Who, if I screamed out, would hear me among the hierarchies
of angels? And if one suddenly did take
me to his heart: I would perish from his
stronger existence. For beauty is nothing
but the onset of terror we’re still just able to bear,
and we admire it so because it calmly disdains
to destroy us. Every angel is terrifying.

– Rainer Maria Rilke. excerpt from First Duino Elegy

translated by Galway Kinnell and Hannah Liebmann



My mistress’ eyes are nothing like the sun;
Coral is far more red than her lips’ red;
If snow be white, why then her breasts are dun;
If hairs be wires, black wires grow on her head.
I have seen roses damask’d, red and white,
But no such roses see I in her cheeks;
And in some perfumes is there more delight
Than in the breath that from my mistress reeks.
I love to hear her speak, yet well I know
That music hath a far more pleasing sound;
I grant I never saw a goddess go;
My mistress, when she walks, treads on the ground:
   And yet, by heaven, I think my love as rare
   As any she belied with false compare.

– William Shakespeare. Sonnet 130


Blessed are they who sow and do not reap —
they shall wander in extremity.

Blessed are the generous
whose glory in youth has enhanced the extravagant
             brightness of days —
who shed their accoutrements at the crossroads.

Blessed are the proud whose pride overflows
               the banks of their souls                              
to become the modesty of whiteness
in the wake of a rainbow’s ascent through a cloud.        

Blessed are they who know                    
their hearts will cry out from the wilderness                           
               and that quiet will blossom from their lips.                    

Blessed are these
for they will be gathered to the heart of the world,
               wrapped in the mantle of oblivion  
— their destiny’s offering unuttered to the end. 

– Avraham Ben Yitzhak. Blessed are They Who Sow and Do Not Reap

translated by Peter Cole


Some words are open
Like a diamond on glass windows
Singing out within the crash of passing sun
Then there are words like stapled wagers
In a perforated book—buy and sign and tear apart—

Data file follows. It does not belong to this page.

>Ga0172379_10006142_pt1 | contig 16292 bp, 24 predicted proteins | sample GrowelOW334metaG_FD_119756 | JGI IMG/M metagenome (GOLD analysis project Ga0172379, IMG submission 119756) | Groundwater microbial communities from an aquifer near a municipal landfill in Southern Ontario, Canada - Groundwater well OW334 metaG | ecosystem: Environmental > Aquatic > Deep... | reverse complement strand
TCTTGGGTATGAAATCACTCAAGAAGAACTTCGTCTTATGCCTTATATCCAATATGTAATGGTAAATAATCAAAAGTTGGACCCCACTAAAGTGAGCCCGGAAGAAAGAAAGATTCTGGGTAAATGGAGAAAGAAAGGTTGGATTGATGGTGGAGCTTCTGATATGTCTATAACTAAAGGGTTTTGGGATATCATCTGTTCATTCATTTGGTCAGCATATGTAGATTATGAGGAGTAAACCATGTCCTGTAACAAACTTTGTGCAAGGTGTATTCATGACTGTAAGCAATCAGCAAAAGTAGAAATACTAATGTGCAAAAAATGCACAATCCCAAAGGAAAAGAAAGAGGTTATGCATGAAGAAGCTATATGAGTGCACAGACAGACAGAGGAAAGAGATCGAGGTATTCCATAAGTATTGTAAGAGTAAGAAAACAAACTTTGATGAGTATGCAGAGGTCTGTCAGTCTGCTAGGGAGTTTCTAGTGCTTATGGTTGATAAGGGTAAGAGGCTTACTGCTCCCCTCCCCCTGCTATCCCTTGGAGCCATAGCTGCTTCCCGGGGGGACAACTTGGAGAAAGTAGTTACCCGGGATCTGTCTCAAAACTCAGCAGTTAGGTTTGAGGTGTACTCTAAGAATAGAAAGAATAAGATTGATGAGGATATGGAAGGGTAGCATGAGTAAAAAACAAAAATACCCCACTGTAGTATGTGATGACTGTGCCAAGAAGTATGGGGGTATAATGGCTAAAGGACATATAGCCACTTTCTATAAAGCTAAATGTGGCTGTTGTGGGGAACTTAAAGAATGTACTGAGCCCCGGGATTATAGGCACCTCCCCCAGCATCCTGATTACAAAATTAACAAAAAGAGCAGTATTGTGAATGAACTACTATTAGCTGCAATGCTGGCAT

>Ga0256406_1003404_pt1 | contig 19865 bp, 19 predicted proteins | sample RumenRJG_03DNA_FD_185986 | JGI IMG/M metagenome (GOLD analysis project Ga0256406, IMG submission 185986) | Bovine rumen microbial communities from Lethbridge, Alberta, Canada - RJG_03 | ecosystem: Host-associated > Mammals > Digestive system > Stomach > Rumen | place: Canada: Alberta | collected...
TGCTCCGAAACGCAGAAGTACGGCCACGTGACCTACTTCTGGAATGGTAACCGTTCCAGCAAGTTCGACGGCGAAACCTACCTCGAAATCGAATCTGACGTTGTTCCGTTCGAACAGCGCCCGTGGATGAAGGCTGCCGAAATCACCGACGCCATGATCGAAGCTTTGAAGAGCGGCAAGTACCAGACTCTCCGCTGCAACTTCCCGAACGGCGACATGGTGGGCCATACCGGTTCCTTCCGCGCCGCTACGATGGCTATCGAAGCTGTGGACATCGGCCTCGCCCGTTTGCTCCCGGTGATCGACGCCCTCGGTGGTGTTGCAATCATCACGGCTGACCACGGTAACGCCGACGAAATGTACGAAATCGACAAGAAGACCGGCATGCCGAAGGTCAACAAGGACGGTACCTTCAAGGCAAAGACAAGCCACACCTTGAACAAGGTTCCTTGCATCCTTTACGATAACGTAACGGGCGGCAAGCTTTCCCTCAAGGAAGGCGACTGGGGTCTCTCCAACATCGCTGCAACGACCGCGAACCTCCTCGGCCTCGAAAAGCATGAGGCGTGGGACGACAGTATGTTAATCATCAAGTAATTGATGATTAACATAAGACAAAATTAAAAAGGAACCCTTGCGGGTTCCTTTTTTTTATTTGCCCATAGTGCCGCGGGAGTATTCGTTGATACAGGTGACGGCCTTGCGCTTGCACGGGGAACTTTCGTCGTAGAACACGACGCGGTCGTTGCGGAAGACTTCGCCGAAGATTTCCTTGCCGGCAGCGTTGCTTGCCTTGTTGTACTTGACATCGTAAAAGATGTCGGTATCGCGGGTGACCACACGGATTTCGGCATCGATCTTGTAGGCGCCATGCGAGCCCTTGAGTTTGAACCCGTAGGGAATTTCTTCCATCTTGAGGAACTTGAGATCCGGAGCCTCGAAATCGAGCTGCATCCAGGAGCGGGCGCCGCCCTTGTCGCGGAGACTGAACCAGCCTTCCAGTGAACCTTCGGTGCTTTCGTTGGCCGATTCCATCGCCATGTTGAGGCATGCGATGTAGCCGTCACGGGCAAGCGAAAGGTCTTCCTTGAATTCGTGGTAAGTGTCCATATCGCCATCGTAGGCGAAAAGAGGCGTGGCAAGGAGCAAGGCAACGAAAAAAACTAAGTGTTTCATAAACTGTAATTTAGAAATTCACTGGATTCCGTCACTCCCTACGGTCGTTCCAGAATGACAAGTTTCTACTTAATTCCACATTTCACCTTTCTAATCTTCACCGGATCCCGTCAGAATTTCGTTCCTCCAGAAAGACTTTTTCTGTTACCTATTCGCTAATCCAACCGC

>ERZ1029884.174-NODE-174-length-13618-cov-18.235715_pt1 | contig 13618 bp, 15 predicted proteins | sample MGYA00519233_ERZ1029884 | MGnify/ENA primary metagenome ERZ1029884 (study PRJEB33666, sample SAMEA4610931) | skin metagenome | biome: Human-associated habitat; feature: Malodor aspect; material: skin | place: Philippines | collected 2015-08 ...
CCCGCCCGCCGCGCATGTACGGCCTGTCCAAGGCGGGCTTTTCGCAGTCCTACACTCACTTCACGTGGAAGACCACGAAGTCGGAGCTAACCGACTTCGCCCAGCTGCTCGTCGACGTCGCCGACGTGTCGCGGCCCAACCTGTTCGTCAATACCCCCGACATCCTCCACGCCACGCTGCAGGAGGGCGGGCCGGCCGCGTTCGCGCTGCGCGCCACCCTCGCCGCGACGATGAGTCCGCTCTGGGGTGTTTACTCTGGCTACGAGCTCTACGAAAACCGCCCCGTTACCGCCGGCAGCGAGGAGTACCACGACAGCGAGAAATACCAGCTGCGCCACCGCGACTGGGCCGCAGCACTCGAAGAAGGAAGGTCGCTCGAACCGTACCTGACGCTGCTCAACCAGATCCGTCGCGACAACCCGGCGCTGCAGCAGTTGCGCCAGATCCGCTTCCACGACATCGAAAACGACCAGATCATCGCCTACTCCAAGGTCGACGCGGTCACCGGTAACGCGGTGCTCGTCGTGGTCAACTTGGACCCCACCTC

And come whatever wills all chances
The stub remains
An ill-pulled tooth with a ragged edge.
Some words live in my throat
Breeding like adders. Others know sun
Seeking like gypsies over my tongue
To explode through my lips
Like young sparrows bursting from shell.
Some words
Bedevil me.
– Audre Lorde. excerpt from Coal

Wave after wave came, gliding in surrender over the pebbles,
melting into them, kissing the graves and the earth
A light shroud was woven from the thick foam of the water,
and the glow of the night formed letters there.

– Ilyas Abu Shabaka. excerpt from Ghalwā’

Bright Spring has come to you, so proudly strutting,
laughing in its beauty, that it almost speaks.

New Year has woken, in the dark before the dawn,
the early roses that, last night, were still asleep.

The coolness of the dew has opened them: as if
to let them hear some news, suppressed until today.

Many a tree, its clothes restored by spring
as one unfolds embroidered, multicolored cloth,

Has donned its proper dress, appearing joyously,
eyesore no longer, as it was in pilgrim’s gear.

So softly blows the gentle breeze you’d think
it brings the tender breaths of those you love.

So what is holding back the wine, whose friend you are,
and what forbids the strings to sing?

For you remain a sun for drunken boon companions, when
they have become full moons, urging on stars.

But you were generous to them before the cups;
those could not make you more so than you are!

– al-Buhturi. excerpt from What Else Was Youth if Not a Phantom

translated by Geert Jan van Gelder